“That’s the hardest thing. Not dealing with the people who are in psychosis, not dealing with the ones who are in the throes of their addictions, not dealing with the people who aren’t willing to engage in their care, it’s frankly dealing with the civilians who have such a bad taste in their mouth and a bad approach and perspective of what these people are dealing with,” he said.

Another key part of the work is making sure their patients feel loved and heard, and that they understand that their lives are irreplaceable. 

The new van means they can work faster, and help more people, they said. They’re looking forward to giving patients privacy inside it when receiving antibiotic injections or filling out paperwork to get on the Oregon Health Plan, or get disability or SNAP benefits.

The team agreed that Salem needs an inpatient rehab facility, more low-barrier shelters and more housing to improve unsheltered people’s medical outcomes.  

Davis said that the work has shifted his perspective on nursing. Unlike housed people, his patients often can’t get the necessary sleep to improve their heart health, eat their vegetables or store their insulin in a fridge.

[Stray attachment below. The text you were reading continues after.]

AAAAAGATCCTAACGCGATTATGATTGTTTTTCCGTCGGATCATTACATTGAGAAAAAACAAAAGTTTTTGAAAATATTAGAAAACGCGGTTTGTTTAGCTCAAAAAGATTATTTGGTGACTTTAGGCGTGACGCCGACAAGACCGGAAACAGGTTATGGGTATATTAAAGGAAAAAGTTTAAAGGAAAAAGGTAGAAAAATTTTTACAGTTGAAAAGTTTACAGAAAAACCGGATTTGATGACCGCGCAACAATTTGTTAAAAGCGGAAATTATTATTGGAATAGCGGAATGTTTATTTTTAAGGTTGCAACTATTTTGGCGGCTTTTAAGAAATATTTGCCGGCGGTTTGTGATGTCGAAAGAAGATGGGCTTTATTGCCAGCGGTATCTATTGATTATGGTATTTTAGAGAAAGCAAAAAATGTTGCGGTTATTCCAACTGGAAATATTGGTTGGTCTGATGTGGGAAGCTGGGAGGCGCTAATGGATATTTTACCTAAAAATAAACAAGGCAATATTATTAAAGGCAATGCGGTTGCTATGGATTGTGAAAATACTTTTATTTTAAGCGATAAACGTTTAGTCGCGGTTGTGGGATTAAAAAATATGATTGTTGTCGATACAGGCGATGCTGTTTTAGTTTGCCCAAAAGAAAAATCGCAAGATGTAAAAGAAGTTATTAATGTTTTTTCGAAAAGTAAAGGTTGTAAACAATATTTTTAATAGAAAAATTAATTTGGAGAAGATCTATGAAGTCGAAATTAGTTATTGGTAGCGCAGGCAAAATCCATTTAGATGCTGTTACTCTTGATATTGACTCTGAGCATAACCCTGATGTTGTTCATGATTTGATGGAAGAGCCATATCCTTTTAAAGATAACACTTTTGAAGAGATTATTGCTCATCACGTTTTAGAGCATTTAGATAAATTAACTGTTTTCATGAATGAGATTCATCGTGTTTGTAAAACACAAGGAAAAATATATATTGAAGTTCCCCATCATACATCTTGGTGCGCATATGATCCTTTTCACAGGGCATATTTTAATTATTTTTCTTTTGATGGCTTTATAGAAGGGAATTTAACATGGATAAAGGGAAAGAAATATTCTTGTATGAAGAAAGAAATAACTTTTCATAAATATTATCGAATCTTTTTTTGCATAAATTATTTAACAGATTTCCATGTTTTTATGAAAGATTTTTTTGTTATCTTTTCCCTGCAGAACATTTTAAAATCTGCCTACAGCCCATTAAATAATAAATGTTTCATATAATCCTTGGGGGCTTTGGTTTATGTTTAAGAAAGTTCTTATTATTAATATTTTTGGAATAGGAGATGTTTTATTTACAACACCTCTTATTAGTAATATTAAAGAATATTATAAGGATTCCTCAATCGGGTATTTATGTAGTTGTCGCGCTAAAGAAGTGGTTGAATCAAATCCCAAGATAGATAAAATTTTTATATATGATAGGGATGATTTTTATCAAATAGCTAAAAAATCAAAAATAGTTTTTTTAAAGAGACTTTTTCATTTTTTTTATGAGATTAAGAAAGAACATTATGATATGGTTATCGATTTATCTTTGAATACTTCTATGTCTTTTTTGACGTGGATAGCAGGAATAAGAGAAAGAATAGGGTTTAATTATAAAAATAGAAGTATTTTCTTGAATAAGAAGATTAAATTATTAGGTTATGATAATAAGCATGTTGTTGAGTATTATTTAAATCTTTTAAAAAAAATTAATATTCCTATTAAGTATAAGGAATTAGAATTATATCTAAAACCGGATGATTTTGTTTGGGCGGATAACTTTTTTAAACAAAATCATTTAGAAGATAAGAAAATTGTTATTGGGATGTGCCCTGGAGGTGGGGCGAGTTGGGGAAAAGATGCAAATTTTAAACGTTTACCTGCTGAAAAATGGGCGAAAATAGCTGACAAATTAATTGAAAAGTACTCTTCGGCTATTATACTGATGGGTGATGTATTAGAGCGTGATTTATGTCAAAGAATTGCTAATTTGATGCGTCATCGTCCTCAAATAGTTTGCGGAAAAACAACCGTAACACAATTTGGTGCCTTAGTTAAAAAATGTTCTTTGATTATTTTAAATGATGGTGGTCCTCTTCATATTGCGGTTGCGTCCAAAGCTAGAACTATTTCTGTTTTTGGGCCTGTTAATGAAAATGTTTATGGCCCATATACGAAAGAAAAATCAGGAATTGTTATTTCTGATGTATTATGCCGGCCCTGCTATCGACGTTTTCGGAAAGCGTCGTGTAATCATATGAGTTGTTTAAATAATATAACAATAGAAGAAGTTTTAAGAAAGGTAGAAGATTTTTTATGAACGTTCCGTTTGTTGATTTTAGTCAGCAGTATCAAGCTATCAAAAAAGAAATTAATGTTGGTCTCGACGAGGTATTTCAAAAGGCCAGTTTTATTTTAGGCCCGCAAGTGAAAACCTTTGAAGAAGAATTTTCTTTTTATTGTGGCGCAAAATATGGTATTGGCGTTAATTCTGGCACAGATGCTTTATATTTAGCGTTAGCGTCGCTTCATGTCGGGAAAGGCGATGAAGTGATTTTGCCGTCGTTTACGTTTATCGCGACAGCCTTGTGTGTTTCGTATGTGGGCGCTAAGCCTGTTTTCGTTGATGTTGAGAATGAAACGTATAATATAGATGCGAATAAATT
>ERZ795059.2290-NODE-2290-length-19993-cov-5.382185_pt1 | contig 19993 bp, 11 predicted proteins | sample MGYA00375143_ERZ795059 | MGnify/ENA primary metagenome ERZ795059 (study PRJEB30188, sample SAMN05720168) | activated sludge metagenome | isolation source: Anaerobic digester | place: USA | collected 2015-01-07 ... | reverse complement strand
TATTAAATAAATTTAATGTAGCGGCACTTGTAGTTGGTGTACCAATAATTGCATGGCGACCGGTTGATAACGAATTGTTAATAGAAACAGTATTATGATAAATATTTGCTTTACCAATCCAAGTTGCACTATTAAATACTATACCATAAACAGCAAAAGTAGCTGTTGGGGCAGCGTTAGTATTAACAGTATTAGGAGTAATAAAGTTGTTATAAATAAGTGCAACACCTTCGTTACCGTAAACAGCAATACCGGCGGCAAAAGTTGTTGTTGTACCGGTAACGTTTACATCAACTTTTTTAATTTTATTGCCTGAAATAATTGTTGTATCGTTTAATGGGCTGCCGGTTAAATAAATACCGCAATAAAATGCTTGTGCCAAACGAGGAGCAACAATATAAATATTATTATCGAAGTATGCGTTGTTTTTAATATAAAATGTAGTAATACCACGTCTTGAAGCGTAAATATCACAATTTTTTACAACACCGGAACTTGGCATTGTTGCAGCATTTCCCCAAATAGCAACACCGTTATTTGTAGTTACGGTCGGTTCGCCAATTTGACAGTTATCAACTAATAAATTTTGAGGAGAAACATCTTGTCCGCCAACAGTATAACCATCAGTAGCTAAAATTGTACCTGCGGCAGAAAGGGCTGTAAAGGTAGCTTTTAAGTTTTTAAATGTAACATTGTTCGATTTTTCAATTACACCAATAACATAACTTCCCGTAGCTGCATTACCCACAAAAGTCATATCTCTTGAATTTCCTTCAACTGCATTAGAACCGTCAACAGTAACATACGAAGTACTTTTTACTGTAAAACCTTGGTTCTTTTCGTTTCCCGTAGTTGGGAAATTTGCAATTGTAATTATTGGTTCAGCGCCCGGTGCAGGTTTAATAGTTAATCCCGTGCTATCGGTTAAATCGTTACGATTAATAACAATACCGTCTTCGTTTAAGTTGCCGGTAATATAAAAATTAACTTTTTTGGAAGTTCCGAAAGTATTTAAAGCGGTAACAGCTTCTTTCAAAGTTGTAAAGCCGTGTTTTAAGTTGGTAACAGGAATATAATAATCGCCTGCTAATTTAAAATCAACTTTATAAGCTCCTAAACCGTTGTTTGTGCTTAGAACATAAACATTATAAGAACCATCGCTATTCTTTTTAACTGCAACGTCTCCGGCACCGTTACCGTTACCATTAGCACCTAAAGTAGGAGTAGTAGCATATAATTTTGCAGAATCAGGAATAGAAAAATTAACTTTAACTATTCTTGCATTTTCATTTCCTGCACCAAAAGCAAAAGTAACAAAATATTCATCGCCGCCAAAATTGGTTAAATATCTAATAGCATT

“How do I get you to have your things that you need, and they and they don’t get ruined, to take care of your health? It’s like a different mindset of nursing,” he said.

Contact reporter Abbey McDonald: [email protected] or 503-575-1251.

SUPPORT OUR WORK – We depend on subscribers for resources to report on Salem with care and depth, fairness and accuracy. Subscribe today to get our daily newsletters and more. Click I want to subscribe!

Avatar photo

Abbey McDonald joined the Salem Reporter in 2022. She previously worked as the business reporter at The Astorian, where she covered labor issues, health care and social services. A University of Oregon grad, she has also reported for the Malheur Enterprise, The News-Review and Willamette Week.